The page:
California Gold Rush Towns -- Gold Country Still Beckons: Columbia
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From the discovery of gold in 1850 to 1852 a town had been established and grown to contain more than 150 businesses including saloons, three churches, meeting hall, Masonic Lodge and a branch of the Sons of Temperance. By 1860s the mining dwindled, the population went from 25,000 to the 400 who kept the town alive through the years.
Visiting ColumbiaVisitors must park their cars in lots off Hwy 49 and walk into a by-gone era. On the south end of Main Street visitors will find a park-like setting, one must walk down steps or a downhill path to reach this park seemingly set in a gully. Here along with picnic benches is a sluice box where one can still pan for gold and large original mining equipment on display.
Most fascinating to me were the huge rock formations looking so out of place here. I soon learned that most of the mining done in this area was by Hyrdo Mining (water power.) The park where we stood was once a hill, the dirt was washed away by water in the quest for gold. All that is left of the hill is the limestone rock formations sitting in this gully. As one travels throughout the area you can see many lots where there were no buildings that were mined in such a fashion even in the middle of town.
Walking down Main Street on the boardwalk, visitors can shop in the original buildings some turned into emporiums, candy shops, bookstores etc. Others are on display as they were abandoned at the end of the gold rush, the city jail, surveyor’s office, newspaper office, etc.
Another curiosity I found was the marble doorsills and marble walkways in the residential areas, only to find out there were many marble quarries near-by. Marble from a local quarry was used in the Washington Monument and marble headstones from this region were very popular.
During the summer months and for special events local docents dressed in period costume give guided tours through the town.
Staying in ColumbiaWe stayed overnight in the Columbia City Hotel on Main Street. This is really getting into the town ambiance. The Hotel itself was last rebuilt in 1857 after a fire. It died out when the town died after the gold rush was over around 1870. Purchased as part of the State Park in 1947, it was restored and reopened to the public in 1975.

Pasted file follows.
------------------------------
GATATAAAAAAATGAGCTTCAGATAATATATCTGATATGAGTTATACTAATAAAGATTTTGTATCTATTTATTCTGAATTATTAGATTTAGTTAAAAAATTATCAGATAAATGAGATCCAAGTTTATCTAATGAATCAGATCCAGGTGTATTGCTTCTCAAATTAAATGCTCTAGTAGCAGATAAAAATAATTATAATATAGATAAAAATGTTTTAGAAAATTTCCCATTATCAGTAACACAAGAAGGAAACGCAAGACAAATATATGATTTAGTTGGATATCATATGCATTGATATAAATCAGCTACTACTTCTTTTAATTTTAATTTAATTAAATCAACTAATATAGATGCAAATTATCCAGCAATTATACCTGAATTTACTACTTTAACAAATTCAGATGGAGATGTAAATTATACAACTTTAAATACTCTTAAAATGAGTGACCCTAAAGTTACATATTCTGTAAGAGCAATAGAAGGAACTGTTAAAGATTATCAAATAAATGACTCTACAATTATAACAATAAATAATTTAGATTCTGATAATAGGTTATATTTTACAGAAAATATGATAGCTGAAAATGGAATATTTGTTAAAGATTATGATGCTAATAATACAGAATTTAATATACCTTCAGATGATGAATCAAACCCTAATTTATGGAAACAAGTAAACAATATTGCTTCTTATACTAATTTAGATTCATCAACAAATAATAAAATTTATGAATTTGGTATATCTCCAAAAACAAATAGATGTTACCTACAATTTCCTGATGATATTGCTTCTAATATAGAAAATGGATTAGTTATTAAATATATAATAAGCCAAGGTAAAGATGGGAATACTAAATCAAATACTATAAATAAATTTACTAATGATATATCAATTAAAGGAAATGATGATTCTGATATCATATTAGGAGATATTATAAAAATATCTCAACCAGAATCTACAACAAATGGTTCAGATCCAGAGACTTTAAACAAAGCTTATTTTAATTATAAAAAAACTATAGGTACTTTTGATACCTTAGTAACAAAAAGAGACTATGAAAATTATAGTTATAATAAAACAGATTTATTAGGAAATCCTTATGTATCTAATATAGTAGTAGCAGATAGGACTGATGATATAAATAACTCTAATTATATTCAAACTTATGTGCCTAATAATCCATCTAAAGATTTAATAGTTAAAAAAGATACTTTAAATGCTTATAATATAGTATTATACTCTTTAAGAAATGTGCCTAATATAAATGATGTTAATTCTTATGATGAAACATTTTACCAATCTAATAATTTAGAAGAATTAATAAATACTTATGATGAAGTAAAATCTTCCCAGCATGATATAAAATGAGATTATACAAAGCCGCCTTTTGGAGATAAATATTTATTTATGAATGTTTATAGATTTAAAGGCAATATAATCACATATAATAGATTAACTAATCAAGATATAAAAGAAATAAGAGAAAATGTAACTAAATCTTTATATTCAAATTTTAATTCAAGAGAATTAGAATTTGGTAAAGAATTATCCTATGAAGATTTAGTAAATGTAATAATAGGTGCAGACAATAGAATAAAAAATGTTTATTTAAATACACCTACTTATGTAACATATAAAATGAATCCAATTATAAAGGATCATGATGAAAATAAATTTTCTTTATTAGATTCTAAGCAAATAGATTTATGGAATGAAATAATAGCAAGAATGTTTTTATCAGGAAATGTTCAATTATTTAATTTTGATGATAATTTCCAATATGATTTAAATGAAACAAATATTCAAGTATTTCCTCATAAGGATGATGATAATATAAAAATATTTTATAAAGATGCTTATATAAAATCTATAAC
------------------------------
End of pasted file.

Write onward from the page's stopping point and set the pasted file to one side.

Part of the 2nd story was once used as a recital hall and the large room is period decorated as a parlor for the guest to use. The rooms are good size and furnished only with antiques. Some rooms have a half bath and all showers are down the hall. The hotel staff told us stories of ghost seen by guest in the parlor at night, but we did not see a ghost during our stay. The small elegant dinning room surprised me by serving scrumptious and appealing food. A local couple eating dinner there said this was there restaurant of choice to celebrate special occasions.
In the same building is the What Cheer Saloon. The Hotel was first known as The What Cheer House, hence, the What Cheer Saloon, still very original and a hang out for locals.
A word of caution to you who want to experience this lovely trip to the past. -- pack a small overnight bag just for this hotel visit because there are no elevators or bellmen.
Columbia Candy Kitchen is located near the hotel and offers viewing of the candy making. One is able to walk the whole town. It is a short hike to the cemetery, but some may want to visit by car. During the summer months a ghost tour called Stories & Stones is offered, which includes dinner at the City Hotel Restaurant and a walk to the cemetery for the stories. The Sierra Repertory Theatre has a location in the Fallon Hotel in Columbia, check the web site for performance dates and times. The two historic hotels, saloon and restaurants & concessionaries are managed by Forever Resorts; they have a reputation for administering smooth flowing operations.
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Bobbie Green grew up in southern California. She is a freelance writer and a member of the North American Travel Journalist Association. She has been published in various Senior Wire Publications, The Desert Valley Times, Nevada Magazine, Mesquite Local.com, Travel World International, and Leisuretravelreports.com. Besides enjoying her love of travel by doing it as often as she can, she enjoys photography and attends numerous travel trade functions. Presently she is enjoying desert living in Mesquite Nevada.
Unless otherwise indicated, all photos by the author